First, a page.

With a purely web-based or mobile product, startups can watch how well they retain users after a week or a month. With e-commerce companies, repeat purchases is an obvious metric, but there are also ways to track the virality of an e-commerce product.
A YC-backed startup called Curebit has built a business around tracking word-of-mouth referrals for companies like Bonobos. Based on that, the company says it’s able to not only drive sales but predict hits. What they do is create referral campaigns for e-commerce companies — like those landing pages that say you’ll get 25 percent off or $25 off your next purchase if you send a friend by e-mail, Facebook or Twitter.
Curebit will optimize the landing pages, copy, art direction and then track how many people convert to making a purchase after they’ve seen the page. On that strategy, the 12-person startup has grown to about 3,000 clients and a break-even run rate. Their customers include Bonobos, Restaurant.com and Jawbone.
“We still have a lot of cash in the bank,” said the company’s CEO Allan Grant.
Since creating landing pages for referrals isn’t technically that difficult, the base version of Curebit is free. The startup makes money off custom services like testing hundreds of variants for the highest-performing campaigns. For that, they’ll charge $10,000 for the first $100,000 in extra sales generated by the campaigns, then they’ll take a 10 percent after that.
“Just having a basic feature set is not enough,” Grant said. “We engineer virality the way that social gaming companies measure and optimize their K-factor, viral loops and every step of the funnel.”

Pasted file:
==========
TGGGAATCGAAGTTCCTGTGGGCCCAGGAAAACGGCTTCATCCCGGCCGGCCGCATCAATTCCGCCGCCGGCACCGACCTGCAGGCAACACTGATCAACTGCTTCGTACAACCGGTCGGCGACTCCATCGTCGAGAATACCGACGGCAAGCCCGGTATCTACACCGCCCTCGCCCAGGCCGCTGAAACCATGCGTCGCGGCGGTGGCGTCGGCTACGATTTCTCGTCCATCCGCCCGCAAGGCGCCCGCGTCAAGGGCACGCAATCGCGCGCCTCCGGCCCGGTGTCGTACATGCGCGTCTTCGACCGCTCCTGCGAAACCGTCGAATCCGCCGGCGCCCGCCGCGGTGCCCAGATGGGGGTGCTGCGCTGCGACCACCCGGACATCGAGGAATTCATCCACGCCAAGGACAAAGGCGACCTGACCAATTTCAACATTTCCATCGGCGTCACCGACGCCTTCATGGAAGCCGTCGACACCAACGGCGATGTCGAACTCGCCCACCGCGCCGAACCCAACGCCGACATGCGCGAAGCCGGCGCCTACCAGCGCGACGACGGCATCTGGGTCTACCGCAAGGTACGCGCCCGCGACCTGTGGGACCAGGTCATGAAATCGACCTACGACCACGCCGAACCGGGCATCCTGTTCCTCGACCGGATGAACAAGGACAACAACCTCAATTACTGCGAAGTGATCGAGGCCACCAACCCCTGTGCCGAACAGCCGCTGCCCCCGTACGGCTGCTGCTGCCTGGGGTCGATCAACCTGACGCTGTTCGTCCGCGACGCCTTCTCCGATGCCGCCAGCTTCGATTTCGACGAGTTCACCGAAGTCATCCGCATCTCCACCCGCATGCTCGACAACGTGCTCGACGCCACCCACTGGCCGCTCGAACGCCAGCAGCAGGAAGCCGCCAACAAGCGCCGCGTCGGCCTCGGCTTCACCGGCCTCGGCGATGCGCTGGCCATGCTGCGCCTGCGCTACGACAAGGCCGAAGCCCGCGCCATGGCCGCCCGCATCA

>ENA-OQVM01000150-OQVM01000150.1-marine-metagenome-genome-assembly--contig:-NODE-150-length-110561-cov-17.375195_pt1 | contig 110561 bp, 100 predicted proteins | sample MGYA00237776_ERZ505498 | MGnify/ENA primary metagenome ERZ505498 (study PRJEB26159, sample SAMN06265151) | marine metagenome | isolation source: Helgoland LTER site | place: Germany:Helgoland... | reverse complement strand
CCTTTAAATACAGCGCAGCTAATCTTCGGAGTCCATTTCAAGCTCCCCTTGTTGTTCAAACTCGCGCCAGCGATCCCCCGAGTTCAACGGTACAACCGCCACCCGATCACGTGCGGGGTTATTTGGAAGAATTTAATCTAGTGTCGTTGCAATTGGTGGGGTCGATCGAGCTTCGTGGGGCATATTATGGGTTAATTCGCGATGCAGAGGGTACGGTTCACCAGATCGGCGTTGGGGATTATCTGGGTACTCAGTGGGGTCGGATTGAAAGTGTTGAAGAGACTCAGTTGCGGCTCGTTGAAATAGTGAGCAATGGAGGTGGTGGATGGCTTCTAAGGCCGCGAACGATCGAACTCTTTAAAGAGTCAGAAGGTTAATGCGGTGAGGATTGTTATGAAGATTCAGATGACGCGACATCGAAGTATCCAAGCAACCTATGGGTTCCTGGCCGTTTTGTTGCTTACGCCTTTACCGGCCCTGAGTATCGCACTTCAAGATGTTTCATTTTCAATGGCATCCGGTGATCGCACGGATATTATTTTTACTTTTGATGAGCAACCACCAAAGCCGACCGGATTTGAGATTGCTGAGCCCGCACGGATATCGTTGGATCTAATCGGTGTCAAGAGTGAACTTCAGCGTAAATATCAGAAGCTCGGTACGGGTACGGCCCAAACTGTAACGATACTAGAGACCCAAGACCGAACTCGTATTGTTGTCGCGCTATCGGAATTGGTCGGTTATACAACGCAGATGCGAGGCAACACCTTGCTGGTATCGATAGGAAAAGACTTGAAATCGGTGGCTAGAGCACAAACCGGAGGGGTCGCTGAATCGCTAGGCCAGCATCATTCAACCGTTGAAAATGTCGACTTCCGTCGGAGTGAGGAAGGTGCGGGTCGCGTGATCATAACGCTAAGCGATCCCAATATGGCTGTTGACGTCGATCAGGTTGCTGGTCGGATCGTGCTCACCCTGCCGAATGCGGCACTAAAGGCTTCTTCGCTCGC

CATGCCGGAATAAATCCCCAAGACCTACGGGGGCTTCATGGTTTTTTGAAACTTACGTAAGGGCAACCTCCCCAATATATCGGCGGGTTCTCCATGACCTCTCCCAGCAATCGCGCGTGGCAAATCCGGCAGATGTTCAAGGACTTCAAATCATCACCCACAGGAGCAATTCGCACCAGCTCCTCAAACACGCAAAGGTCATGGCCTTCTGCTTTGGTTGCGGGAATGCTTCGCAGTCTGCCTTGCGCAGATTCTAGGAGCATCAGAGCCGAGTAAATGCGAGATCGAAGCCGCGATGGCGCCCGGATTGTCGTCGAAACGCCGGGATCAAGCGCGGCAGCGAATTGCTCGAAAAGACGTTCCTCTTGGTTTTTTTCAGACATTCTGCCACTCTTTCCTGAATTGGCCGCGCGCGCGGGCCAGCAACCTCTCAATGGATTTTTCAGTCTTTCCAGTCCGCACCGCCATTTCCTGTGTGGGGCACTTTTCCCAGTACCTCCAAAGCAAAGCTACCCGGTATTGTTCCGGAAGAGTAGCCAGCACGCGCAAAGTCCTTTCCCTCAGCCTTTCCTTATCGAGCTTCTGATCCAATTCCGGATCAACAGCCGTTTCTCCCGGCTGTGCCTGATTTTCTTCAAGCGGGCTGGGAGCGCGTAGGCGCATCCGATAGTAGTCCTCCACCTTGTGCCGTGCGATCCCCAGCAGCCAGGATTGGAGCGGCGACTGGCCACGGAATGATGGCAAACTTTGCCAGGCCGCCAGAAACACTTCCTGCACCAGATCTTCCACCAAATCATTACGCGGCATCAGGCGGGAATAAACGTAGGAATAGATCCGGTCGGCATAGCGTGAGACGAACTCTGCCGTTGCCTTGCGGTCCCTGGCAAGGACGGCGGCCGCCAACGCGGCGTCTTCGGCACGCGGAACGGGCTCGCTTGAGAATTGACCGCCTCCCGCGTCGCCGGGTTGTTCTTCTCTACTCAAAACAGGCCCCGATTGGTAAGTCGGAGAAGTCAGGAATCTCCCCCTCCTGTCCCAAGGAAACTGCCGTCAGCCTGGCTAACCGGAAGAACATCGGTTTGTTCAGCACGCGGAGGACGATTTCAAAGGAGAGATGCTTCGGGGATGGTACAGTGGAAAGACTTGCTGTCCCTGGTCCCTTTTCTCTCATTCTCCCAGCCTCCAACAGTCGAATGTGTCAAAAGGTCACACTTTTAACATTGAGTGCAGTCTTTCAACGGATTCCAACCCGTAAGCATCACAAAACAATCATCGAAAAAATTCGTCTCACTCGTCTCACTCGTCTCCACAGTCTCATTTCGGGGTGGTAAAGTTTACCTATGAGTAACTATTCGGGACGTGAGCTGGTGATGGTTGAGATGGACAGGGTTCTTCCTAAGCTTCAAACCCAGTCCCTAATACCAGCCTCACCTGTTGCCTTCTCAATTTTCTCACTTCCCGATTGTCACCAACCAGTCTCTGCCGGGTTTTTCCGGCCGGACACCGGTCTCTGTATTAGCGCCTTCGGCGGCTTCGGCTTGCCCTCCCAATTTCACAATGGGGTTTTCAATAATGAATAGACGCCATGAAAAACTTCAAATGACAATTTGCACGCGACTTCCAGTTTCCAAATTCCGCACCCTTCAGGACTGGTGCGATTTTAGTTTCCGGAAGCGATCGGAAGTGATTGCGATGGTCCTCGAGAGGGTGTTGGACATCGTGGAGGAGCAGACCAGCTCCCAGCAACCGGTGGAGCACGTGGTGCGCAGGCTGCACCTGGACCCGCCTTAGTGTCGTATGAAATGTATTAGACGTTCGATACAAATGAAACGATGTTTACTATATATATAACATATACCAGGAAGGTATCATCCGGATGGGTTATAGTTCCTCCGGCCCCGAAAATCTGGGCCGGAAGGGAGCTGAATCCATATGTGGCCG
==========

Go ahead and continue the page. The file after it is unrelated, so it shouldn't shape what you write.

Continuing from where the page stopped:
Here what’s the funnel might look like for a client –
Curebit drove 25 percent of Bonobos’ new customers last year, which helped double the New York-based company’s customer base in 2012. Over time, Bonobos had to change its referral strategy. It was centered on Facebook sharing at first, but Curebit found that e-mail converted better for the company. That’s unusual since Facebook is a stronger channel in 93 percent of Curebit’s cases, Grant says.
He says the average lift in sales from referrals on e-mail, Facebook or Twitter is about 7 percent. But after watching lots of companies on the platform, the rate you really want to have is around 15 percent.
“If somebody’s lift is over 15 percent, then that company is going to explode really fast,” he said.
One example is Diamond Candles, which sells giant votive candles that have a ring hidden inside of them. Those rings are worth anywhere from $10 to $5,000 and the candles, for whatever reason, seem to be a great gift for women of all age groups.
“From their early days, we could tell they had some magic element,” he said. “We can’t always tell why somebody is going to explode, though.”
He did offer some common-sense advice, though: companies that break out either have a) a “fantastic product” or b) a “fantastic experience.” For example, Zappos (which is not a Curebit client) sells shoes that other retailers have as well, but they focus on giving customers a great experience. Bonobos, on the other hand, has a great product in pants that fit well.
Curebit isn’t looking at raising a Series A round at the moment. “We want to continue to grow a profitable business and if we were to do one, we wouldn’t start looking for another three to six months.”
The company last announced funding in January of last year with a $1.2 million round involving 25 investors, including 500 Startups, Karl Jacob, Auren Hoffman, Dharmesh Shah, Gordon Tucker, Alex Lloyd of Accelerator Ventures and others. They’ll be focusing on growing the customer base and on new areas like mobile referrals in the next few months.
Read about Curebit at TechCrunch